UK Tour 2015 Denoument

June 6th, 2015


Sunday morning (early)
Heathrow Terminal 2 – The Quuen’s Terminal, doncha know?
Listening to: Whatever musical garbage the Costa Coffee is spewing.

Hello all you crypto-voyeurs out there, peeking in our bedroom window. Admittedly, this particular bedroom window is wide open, no blinds, and we’re prancing in front of it, trying on all of our naughty nightwear. Nonetheless, have you no shame?

Here we sit, PF, Jake (heretofore referred to as the Big Dipper (“Good Morning!” – his catch phrase)), and Edward “The Tweed Phantom” Brogan at the airport, awaiting our early morning flight. We just parted ways with Benny Baby, off to play more gigs in Holland and elsewhere with the Corn Potato Stringband, having been dropped off by Brian after our final gig at Anvil Arts in Basingstoke. Only 3 more hours til we can check in.

“Hey Hot Seats,” the sensible among you might say, “why not sleep in a hotel room for a few hours before getting up at a semi-reasonable hour in the morning? Why set up a little shanty-town in a respectable international air transit facility?”

It’s just not how we roll, for 3 reasons:

1) We wouldn’t go to sleep at a reasonable hour. There’d be bags o’ beer to drink, cigarettes to smoke, and nonsense to spout, late into the evening. At least would just stay up all night anyway.

2) Those that DID get some sleep would undoubtedly end up tossing the ringing phone across the room, rather than waking up when the alarm sounds. We would end up having to hoof it into a busy airport drop-off area, random pieces of undergarments falling out of our bags as we ran to the check in area, and you know that at least one of us will look and smell suspect enough to be flagged in the security line (woe to the TSA agent who opens up one of our dirty laundry-laden packs).

3) We’re not . . . how do I say this . . . prone to making things too easy or comfortable for ourselves. A quick peek back into the depths of this blog will provide you with multiple examples of plans so convoluted as to make Rube Goldberg or Don Rumsfeld’s blueprints for success seem streamlined and uncomplicated. What’s track and field without hurdles, eh?

Anyway, let’s reflect, shall we (only 2 hours and 54 minutes left to kill)?

Since last I wrote, we had another great gig with The Railsplitters in Kilbarchan, where it was especially heartening to see so many familiar faces. Having played in Kilbarchan on nearly every tour, many of the regulars feel like family. We received an intro from Loudon that expressed a similar sentiment, and ended with our finest stage call ever: “Ladies and Gentlemen, the fucking Hot Seats!” Awww blush.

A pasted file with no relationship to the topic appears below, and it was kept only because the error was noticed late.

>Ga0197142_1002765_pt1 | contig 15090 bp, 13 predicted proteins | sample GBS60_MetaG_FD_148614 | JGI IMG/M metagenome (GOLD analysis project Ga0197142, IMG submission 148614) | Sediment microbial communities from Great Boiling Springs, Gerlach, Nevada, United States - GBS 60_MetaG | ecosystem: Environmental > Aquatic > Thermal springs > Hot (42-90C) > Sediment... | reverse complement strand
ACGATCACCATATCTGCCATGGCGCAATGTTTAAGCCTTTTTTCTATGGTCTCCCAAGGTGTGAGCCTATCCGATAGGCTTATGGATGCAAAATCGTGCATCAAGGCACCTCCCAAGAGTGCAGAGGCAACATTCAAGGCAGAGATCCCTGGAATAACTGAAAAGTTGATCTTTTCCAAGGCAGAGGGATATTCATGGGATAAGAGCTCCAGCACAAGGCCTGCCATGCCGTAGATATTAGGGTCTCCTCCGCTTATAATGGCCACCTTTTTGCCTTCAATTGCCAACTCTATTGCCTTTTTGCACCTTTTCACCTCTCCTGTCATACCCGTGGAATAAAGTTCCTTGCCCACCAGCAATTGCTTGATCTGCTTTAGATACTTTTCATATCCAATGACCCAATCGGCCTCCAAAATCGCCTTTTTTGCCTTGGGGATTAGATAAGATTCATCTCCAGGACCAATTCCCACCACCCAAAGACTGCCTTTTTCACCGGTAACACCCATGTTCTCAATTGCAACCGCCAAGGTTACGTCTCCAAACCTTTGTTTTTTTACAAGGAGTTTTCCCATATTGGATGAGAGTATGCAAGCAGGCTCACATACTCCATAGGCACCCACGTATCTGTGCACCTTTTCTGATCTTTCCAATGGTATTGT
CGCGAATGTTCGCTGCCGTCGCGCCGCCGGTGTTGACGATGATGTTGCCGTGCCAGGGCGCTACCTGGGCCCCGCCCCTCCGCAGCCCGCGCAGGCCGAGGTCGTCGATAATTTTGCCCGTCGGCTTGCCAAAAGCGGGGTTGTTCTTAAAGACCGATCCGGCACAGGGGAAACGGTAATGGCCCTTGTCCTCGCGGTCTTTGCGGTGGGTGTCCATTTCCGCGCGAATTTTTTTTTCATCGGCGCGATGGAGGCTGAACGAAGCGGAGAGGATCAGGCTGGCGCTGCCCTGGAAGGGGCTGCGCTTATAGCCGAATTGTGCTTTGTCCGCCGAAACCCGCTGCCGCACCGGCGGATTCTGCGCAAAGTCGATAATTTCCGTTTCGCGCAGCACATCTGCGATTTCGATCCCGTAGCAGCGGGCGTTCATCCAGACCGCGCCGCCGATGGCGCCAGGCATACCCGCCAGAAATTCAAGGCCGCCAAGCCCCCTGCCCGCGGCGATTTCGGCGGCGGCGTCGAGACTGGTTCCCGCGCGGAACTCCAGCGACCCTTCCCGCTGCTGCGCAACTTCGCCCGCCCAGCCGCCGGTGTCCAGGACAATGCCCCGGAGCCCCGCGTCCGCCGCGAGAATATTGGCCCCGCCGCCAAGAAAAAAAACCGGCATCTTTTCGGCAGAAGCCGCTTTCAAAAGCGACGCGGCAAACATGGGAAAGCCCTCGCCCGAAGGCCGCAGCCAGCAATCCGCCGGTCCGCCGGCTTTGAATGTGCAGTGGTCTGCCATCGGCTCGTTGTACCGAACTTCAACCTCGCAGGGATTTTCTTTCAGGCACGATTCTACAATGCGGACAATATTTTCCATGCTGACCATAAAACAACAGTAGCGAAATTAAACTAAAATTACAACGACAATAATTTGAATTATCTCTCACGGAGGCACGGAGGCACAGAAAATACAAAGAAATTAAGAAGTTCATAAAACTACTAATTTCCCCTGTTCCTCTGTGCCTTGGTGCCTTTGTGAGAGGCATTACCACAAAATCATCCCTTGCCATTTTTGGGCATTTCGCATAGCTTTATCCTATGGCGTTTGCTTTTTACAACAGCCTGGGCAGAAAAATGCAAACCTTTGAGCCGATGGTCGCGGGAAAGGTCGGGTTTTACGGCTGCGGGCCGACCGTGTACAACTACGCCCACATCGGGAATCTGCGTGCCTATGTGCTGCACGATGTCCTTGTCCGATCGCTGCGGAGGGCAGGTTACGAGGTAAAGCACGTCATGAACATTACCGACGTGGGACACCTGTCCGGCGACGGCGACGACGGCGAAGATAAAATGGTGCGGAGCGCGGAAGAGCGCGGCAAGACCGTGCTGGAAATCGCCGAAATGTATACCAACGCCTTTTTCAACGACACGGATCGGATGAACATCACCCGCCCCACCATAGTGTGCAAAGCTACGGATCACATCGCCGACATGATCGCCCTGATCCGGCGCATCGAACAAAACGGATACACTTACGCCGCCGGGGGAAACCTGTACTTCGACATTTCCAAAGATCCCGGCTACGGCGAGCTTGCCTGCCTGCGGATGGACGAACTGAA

We had a great day off in Edinburgh. Our good pal Toby took some of the guys to the Malt Whiskey Society to taste a wide variety of special made whiskies, play some tunes, and engage in general ribaldry. After this, we had another dinner with our Soundhouse pals, our hosts, and other notable Edinburgh-ians that we have gotten to know; a ritual that now feels like an annual tradition. Food was eaten, various alcohols were consumed, jokes were cracked, arguments were had. All in all, a typical lively and entertaining evening with such an intelligent and eclectic group.

We headed south on Thursday to the Gate to Southwell music festival. We had two sets – the first on the main stage, just before Billy Bragg, followed by a late night set at the bar stage. Both sets were, if I may say, smashing successes. The first was in front of a large crowd for us – right around 900-1000 folks. We had many of them singing “Ahhh Peaches” with us. Plenty of action there. BRAG ALERT: Coming off of the stage from this set, I got a chance to chat with Billy Bragg (a songwriter of whom I am quite fond), who paid me some choice compliments about mandolin playing and songwriting, specifically a nihilist little ditty we just worked up called “When You Were Young.” It was unexpected and very flattering.

The late night set was as, if not more fun. While there were far less people, it was a packed crowd in the little tent, allowing us to really interact with them. Plenty of well marinated dancers and hooters. We got a chance to bring a new friend – Jez Hellard – on stage to play some great harmonica for us. Such a ubiquitous instrument, the harmonica, and so easy to get a good crowd response for some fairly mediocre sucking and blowing; it’s rare and notable when you encounter someone like Chez, who so clearly puts real time into the craft and can make a little metal bar do so many percussive and expressive things. A fun set, to say the least.